Did you know that Bonaire has an Eco-lodge located about 15 minutes from Playa???
And did you know that you can jump of a cliff while being secured on a leash? Well I didn’t so I decided to set up an interview with Hans Voerman the owner of Auriga Eco-lodge and Outdoor Bonaire to find out more.
The interview began with me standing on a cliff in Republiek while Hans was explaining to me how to make it down to the ground alive. Given Hans experience as an offshore survival instructor, I must say I felt really safe and I was able to write up this interview. Since 1990 Hans has been living on Bonaire. The tranquility and the stunning underwater world were his main reasons to anchor on this pristine island. In the beginning he worked as a dive master, but turning back from a short but necessary ‘island break’ the pleasure for diving turned into a frustration due to the changes in the local dive scene. During his years working as a dive master, Hans explored the outdoors of Bonaire and often took friends and visitors with him to show the natural beauty of Bonaire. This hobby turned into a small business and Outdoor Bonaire was born.
This was almost 12 years ago, since then Outdoor Bonaire has been taking residents and visitors of the island on kayaking, caves, climbing, bird-watching tours and if you felt the desire for extra adrenaline you can also abseil from a steep cliff. Besides outdoor activities Outdoor Bonaire also organizes teambuilding and fun group events, where colleagues really get to know each other in a different way. As a group Hans will take you “zip lining”, rappelling and climbing, this is a great way to find out how well you can rely on your colleagues, especially when you are standing on the ridge of a cliff.
After five years of outdoor activities and teambuilding events, Hans visited Saba and Ecuador and became inspired with the concept of managing an Eco-lodge. His inspiration was enough for him to actually start building his own Eco-lodge, Auriga. Asking Hans how he built the lodge, I was surprised to hear that he built it mostly by himself with the help of some friends, even though he has zero experience building constructions. Building the lodge took about three years with many challenges.
Auriga ecolodge is located near the route of Washikemba and consists out of 1.3 hectares. One part of the site is maintained, the other site is a fenced ‘wild area’ to give native trees the opportunity to grow back after years of goat gatherings. Hans shows me two photos, which illustrate clearly the impact of having no goats on the property for about 5 years and lots of rain as the fenced area is full with native flora and the presence of the birds in this area has increased.
Though ecotourism has become more popular over the past years, it still does not have a high presence in Bonaire. Hans explains that although ecotourism is the easiest way of tourism because you only need nature, it is also extremely difficult if your nature is in a semi arid region thereby facing challenges growing your own fruits and vegetables. In the past Hans tried to grow vegetables in his green house but rats and iguanas forced him to look for other alternatives, so the green house is now a chicken coop. Besides chickens; pigs and ducks are also residents of the lodge.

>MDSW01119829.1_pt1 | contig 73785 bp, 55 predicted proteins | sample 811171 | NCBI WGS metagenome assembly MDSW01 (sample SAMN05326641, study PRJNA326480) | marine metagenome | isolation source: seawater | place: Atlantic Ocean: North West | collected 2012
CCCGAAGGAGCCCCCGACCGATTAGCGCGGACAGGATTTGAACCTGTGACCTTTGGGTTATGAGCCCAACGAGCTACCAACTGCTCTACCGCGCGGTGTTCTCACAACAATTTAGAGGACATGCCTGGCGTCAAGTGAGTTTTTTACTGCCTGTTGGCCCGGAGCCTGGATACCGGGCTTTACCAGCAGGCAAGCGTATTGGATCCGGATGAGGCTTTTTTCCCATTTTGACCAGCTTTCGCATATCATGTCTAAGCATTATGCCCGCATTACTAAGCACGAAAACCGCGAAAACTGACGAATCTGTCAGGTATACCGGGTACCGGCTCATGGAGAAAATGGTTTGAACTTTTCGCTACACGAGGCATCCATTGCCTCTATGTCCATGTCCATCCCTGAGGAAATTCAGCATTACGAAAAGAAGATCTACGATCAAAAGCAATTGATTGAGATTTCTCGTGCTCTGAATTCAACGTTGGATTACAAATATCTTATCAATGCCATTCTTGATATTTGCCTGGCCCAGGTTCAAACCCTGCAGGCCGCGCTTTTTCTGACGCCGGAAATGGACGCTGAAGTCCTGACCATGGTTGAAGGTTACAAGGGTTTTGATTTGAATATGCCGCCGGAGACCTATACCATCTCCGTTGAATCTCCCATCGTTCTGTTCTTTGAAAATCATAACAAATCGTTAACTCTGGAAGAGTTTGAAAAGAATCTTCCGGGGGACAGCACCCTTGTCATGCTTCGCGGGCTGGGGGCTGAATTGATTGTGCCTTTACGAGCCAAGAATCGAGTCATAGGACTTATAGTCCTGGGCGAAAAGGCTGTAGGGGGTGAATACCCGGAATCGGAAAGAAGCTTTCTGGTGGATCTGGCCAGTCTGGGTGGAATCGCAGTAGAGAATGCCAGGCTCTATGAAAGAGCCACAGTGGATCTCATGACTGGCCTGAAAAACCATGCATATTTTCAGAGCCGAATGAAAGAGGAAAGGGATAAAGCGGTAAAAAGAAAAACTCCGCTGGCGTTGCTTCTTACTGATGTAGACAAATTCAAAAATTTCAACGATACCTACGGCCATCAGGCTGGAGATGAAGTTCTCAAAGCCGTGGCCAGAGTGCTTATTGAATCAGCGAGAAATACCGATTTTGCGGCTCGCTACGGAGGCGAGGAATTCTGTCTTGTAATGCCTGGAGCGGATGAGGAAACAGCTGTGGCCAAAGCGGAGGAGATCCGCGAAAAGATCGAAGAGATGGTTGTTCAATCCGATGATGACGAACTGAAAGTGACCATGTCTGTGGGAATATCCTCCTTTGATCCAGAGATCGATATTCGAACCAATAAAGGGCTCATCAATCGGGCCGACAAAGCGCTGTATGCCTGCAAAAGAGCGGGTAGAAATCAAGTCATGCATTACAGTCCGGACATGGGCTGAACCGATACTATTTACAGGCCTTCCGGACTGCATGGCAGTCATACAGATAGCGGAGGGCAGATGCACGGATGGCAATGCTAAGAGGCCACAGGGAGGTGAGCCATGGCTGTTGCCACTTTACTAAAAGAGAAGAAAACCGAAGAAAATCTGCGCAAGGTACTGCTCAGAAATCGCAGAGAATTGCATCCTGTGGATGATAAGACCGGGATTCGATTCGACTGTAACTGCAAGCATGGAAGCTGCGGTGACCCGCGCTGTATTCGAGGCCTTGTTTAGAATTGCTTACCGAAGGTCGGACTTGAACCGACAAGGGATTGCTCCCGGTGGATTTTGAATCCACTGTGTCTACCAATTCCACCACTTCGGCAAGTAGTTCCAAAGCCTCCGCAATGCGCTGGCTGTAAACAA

Visitors of Auriga are mostly residents from the Netherlands, United States or Canada. Their main goals are to withdrawn from the hectic society and enjoy the natural beauty of Bonaire by joining Hans on his tours.
Given Hans has been living on the island since 1990, I asked him if he thinks Bonaire has become more clean and sustainable over the past years. He highlights the improved work of Selibon and his guests also mention that Bonaire looks cleaner than Curacao, but on the other hand, he does notice more dumping of waste, as for instance the illegal dumping of waste at diabase sites. Which is a direct problem in the vicinity of the Auriga Ecolodge. The lodge is located within the new rural development plan (Plattelandsontwikkelingsplan) near the new Washikemba route.
Though the rural development plan aims to sustainably develop the rural sites around Washikemba, the collection of diabase seems to be a real problem in this area. Diabase is a soil of volcanic origin, which is used for road and housing construction on the island. Although a permit by law is required to collect diabase, there has been an increase of illegal collection of this natural resource.
A problem aligned to the illegal collection of diabase is the illegal dumping of waste at a diabase site to optimally use the trips of the trucks. So in practice natural resources are being replaced by illegal dumped waste, which should be a major concern. “So if Bonaire is cleaner depends on the way you look at it” says Hans. More education on waste management as in reduce, reuse and recycle of waste is very much needed, as is the regulation of diabase collection.
Last question, best thing of running an ecolodge? “Since I was a little boy I always wanted to be surrounded by nature and give something back to nature, which is what I am doing right now”.